“If we think about it, and often we don’t, almost everything we take into the consulting room is in the area of preconception. Throughout our training we have been learning to understand the minds of others in terms of what has been understood before. But the more we rely upon the thinking of others the more that may get in the way of our understanding the individual minds of those who come to us for help. I shall therefore focus upon what I regard as the “analytics space”, a space set aside for each patient. And I will focus on those ways in which we can monitor the analytic space, in order to notice how and when we are putting something into this which may not have to do with the patient we are then concerned with.”
Patrick Casement is a retired fellow of the British Psychoanalytical Society. He worked as a psychoanalyst for more than forty years, and has written several books and numerous papers on clinical technique. Most prominent among these is On Learning from the Patient, which, since its publication over thirty years ago, has been translated into many languages and used across the world by professionals, both in psychoanalysis and related fields.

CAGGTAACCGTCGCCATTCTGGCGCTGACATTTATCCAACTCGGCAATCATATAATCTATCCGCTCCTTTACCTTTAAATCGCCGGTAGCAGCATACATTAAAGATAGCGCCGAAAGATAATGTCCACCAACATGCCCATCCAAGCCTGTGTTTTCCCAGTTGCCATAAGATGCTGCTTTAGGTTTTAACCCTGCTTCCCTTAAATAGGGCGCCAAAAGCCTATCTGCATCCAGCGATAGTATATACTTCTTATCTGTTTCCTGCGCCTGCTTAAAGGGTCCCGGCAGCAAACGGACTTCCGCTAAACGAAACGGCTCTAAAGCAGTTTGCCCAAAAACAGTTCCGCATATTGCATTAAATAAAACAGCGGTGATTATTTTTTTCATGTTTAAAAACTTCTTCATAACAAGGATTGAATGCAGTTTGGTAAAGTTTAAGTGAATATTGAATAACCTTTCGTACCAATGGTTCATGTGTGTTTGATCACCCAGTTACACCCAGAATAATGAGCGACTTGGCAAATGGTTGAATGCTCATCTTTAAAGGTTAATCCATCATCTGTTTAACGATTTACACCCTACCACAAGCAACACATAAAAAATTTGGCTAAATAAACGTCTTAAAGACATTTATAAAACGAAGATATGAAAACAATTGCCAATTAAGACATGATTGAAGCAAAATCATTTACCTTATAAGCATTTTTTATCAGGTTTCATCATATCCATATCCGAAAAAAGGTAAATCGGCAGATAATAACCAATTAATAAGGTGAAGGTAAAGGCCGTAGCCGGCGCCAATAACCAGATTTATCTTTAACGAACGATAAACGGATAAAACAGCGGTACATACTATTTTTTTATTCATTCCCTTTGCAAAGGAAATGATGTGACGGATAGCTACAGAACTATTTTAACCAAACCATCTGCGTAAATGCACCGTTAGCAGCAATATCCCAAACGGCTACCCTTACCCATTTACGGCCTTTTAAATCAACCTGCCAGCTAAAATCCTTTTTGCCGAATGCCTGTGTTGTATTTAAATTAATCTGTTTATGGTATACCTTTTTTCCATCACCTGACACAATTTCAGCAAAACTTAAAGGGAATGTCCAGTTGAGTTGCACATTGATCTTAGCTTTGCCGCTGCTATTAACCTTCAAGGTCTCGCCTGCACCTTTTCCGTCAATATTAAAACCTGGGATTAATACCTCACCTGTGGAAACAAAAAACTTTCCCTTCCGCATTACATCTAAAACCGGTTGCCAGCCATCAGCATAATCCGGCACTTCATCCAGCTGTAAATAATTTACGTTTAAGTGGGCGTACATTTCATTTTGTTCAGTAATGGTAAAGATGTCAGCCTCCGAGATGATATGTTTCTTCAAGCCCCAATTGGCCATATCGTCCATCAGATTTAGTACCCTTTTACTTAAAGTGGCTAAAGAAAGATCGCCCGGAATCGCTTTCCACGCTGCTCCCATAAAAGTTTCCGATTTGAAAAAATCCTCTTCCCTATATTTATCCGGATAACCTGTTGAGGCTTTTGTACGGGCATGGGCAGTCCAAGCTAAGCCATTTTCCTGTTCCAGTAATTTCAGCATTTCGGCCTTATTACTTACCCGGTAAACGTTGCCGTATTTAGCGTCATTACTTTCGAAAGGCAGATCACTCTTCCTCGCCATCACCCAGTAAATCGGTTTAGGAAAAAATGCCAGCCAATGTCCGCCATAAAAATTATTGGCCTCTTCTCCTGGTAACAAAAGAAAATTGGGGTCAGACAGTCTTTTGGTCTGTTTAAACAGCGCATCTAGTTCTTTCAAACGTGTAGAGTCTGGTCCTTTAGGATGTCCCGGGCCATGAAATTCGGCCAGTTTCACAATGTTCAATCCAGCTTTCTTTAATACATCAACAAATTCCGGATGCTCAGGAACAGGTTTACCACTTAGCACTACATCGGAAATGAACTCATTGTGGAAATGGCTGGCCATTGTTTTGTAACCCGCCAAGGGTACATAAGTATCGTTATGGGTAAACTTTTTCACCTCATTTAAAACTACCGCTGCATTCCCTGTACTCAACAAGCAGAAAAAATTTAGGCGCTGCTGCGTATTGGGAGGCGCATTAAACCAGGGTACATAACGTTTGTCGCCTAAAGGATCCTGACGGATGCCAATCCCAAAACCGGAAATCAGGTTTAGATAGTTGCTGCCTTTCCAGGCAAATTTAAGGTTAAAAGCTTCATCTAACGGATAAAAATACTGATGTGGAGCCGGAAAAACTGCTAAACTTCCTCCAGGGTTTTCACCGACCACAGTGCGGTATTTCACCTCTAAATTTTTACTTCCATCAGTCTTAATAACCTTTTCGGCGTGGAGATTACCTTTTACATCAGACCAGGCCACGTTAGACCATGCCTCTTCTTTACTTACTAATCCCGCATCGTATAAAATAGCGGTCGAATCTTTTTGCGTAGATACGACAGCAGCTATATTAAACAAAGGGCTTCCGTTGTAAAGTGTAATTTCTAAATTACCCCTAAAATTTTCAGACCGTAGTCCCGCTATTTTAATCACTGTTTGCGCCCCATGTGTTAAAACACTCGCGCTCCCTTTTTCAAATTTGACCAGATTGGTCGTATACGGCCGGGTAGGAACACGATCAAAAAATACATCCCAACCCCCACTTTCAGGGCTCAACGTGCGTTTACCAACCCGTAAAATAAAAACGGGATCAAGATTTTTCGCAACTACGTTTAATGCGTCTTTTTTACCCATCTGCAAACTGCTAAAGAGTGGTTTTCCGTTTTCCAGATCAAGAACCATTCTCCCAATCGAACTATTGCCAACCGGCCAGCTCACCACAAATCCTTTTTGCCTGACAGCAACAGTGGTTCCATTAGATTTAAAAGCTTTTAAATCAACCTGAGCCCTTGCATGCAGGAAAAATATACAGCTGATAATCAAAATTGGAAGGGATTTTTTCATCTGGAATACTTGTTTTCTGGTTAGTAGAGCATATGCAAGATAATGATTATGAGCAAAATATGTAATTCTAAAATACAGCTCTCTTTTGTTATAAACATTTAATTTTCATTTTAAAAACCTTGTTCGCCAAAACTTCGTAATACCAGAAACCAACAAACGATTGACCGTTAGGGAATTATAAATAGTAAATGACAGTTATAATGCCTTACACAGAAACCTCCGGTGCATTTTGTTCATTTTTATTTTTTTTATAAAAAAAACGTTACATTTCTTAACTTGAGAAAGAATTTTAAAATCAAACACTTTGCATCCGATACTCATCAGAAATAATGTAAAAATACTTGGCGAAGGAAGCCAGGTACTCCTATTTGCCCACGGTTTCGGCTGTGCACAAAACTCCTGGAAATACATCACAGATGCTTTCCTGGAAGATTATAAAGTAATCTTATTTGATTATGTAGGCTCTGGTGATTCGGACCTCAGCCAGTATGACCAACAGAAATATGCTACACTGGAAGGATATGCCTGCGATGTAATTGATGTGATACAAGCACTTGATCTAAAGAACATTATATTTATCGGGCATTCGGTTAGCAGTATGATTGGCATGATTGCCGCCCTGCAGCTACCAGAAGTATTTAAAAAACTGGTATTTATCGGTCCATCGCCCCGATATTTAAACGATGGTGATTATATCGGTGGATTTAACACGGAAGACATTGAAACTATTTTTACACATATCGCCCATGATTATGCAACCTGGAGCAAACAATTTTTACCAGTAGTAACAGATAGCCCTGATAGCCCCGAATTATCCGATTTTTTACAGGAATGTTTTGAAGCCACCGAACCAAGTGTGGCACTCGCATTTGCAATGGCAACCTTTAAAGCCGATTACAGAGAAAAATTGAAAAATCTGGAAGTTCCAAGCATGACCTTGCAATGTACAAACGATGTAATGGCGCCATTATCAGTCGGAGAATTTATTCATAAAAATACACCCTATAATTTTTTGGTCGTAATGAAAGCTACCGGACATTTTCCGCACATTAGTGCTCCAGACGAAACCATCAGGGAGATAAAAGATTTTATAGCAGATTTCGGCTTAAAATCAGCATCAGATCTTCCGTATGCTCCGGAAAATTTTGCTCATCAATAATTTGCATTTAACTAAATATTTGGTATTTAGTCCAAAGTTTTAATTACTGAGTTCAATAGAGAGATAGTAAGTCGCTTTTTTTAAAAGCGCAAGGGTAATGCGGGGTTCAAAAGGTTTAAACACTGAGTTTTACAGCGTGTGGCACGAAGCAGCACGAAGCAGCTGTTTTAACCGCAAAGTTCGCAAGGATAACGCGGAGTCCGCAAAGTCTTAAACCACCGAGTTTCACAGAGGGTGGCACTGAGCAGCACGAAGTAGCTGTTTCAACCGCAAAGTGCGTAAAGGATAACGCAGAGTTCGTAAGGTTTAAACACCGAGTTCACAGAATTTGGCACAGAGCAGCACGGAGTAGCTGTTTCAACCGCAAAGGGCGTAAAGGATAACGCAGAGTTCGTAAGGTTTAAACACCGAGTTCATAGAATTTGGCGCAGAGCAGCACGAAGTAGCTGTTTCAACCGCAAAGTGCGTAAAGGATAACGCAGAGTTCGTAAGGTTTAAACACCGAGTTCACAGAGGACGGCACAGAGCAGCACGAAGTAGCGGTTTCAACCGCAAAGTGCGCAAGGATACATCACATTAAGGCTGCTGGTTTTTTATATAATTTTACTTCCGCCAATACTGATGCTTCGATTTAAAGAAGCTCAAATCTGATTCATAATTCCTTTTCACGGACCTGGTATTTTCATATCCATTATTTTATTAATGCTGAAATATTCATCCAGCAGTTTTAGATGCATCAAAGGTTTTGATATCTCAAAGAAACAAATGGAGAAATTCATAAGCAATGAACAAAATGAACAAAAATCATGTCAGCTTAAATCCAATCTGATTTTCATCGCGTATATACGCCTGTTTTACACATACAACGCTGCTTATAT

From the beginning of his psychoanalytic training, and throughout his subsequent career, Casement was opposed to relying too heavily on particular theories in the consulting room. Instead, his clinical approach was to use whatever made sense with a particular patient in a particular moment; he was not concerned with where a theoretical or technical tool originated – from which thinker or school it emerged – as long as it was useful and true to the work he was doing with that patient. His experience in social work also instilled in him a certain pragmatism, which he retained throughout his analytic career. With regards to the analyst’s role, he returned often to Winnicott’s metaphor of the spatula, which can be shoved down people’s throats, or used playfully, experimentally and expressively. In the same way, he believes that an analyst should not impose theories on a patient, rather that he or she should allow him- or herself to be psychologically explored and played with by the patient.